Dutch employment law strongly protects employees against dismissal. However, there are times when a termination is unavoidable. When a company reaches a point of economic deficiency where it is no longer possible to retain the same amount of employees, terminations will occur. There are a number of regulations covering the ways an employee can be terminated, one of which being the proportionality principle.
The proportionality principle
If dismissal is due to economic reasons, an employer must apply the proportionality principle in deciding which employees come into consideration for dismissal. Proportionality is applied within each category of interchangeable positions within a specified age group of employees. The age groups range from 15-24 years, 25-34 years, 35-44 years, 45-54 years and finally 55 and over.
The proposed reduction in staff must be spread equally across all age groups. Within each age group the principle of ‘last in, first out’ applies. This means that the first employees to go are those who have been employed for the shortest time.
Interchangeable positions are positions in which employees perform more or less the same role. The positions must be comparable in terms of content, required experience, skills and capabilities, as well as duration. More importantly, the positions must be on an equal level and equally remunerated. These factors must be assessed in relation to each other.
The basis for determining the content of the role includes the following: the job description, supplemented where necessary with areas of attention (for generally defined roles), more detailed requirements for the position and general organisational arrangements (for specific jobs).
A recent judgement by the highest judicial body found that this definition is not always sufficient when determining if a position is interchangeable. The Supreme Court upheld the judgement of the Court of Appeal in Den Bosch which defined ‘an interchangeable role’. The case concerned the dismissal of a head chef. Shortly after his dismissal he heard that his former employer had appointed a new head chef. The new head chef was a former colleague who had been a chef. The head chef objected and claimed that the proportionality principle had not been properly applied.
The appeal court disagreed. “The question of which jobs fall into the category of interchangeable positions that includes the position of head chef is determined in this case by the positions (and corresponding wage scale) that staff at Tante Louise [the restaurant] hold as defined in their contracts of employment and the duties that Tante Louise could expect of them on this basis, rather than the duties that Tante Louise made them carry out in practice,” the appeal court ruled.
The chef was reappointed as head chef. Although he had no longer been working as a head chef but as a chef, this did not mean that his role could no longer be regarded as interchangeable. He was hired as a head chef and could assume the role of head chef.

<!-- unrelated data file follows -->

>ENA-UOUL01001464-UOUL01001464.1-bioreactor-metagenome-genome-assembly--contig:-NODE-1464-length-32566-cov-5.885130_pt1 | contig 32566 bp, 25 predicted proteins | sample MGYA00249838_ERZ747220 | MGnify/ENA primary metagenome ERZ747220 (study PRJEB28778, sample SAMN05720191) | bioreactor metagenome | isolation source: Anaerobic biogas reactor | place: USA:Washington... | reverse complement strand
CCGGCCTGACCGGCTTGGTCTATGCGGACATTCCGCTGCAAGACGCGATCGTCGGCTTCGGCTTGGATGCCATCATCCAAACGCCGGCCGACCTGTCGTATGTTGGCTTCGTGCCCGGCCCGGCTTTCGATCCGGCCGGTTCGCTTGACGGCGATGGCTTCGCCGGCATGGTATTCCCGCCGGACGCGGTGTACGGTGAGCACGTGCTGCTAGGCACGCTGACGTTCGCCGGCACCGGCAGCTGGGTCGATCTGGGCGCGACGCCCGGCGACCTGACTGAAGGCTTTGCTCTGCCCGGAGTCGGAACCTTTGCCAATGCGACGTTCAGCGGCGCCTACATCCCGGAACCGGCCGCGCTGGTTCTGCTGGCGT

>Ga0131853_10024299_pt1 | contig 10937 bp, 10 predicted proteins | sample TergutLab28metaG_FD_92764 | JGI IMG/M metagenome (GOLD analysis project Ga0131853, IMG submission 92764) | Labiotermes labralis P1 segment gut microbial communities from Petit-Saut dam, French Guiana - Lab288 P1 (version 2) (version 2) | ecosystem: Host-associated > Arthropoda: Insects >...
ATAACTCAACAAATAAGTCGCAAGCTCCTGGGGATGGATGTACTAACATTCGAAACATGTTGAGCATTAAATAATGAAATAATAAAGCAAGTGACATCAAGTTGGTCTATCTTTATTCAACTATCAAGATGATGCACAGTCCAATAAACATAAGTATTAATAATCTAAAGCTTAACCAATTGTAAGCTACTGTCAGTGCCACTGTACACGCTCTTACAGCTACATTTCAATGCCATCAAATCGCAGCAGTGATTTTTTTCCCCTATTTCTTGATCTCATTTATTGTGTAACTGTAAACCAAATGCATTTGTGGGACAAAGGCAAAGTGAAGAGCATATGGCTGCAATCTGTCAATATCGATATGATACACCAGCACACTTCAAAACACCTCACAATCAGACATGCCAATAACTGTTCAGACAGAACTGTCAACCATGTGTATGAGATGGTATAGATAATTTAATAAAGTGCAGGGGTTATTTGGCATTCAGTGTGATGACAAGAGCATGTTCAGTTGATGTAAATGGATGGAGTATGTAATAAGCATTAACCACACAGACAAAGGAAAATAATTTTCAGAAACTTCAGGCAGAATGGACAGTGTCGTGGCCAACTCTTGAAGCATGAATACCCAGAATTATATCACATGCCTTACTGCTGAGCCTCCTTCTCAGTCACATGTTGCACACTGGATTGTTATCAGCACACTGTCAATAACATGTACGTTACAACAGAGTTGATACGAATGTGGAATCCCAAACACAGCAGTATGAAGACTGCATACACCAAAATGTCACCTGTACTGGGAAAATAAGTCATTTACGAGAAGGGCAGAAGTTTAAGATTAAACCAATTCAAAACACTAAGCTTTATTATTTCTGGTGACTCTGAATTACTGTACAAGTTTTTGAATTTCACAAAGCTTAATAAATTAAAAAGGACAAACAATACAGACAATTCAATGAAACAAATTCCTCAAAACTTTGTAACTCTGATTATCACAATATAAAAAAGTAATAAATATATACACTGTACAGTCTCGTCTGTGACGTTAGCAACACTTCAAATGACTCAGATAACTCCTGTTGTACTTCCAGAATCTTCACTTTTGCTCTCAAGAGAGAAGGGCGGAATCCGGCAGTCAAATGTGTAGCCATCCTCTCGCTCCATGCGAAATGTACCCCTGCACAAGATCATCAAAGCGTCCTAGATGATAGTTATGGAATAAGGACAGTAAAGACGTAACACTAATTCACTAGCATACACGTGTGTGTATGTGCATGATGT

Interchangeability is a complex matter, as are all employee dismissals. If you have any questions about reorganisation, the proportionality principle or interchangeability, please do not hesitate to contact one of our employment law specialists.
Update article: December 2017
Godelijn experienced an international upbringing and education as an expat child living in Africa and England. Back in The Netherlands, she studied law at the University of Utrecht (1990). She then embarked on her legal career as a lawyer by working 10 years for the well-known law firm of ‘Wladimiroff en Spong Advocaten’. In 2000 she joined GMW lawyers as a partner and is the head of the Labour law and Pension section.
Godelijn specialises in international employment law and has extensive experience in dealing with both non-contentious and contentious international employment matters including (collective) redundancy packages and dismissal. She works for both companies and individual employees, enabling her to keep an open mind to both sides of a case. Naturally she helps her clients when a problem has arisen, but prefers to act before an escalation has taken place. Advice on a fair Human Resource policy is an essential part of her work.
Godelijn Boonman is considered to be the undoubted employment specialist for the expat community because she is bilingual, has a large international clientele and a wealth of experience in international employment law matters. She is therefore frequently asked to be the key note speaker at international seminars.
Godelijn has a keen interest in the international community and has been a member of the advisory board of ACCESS and the Women’s Business Initiative International since its beginning.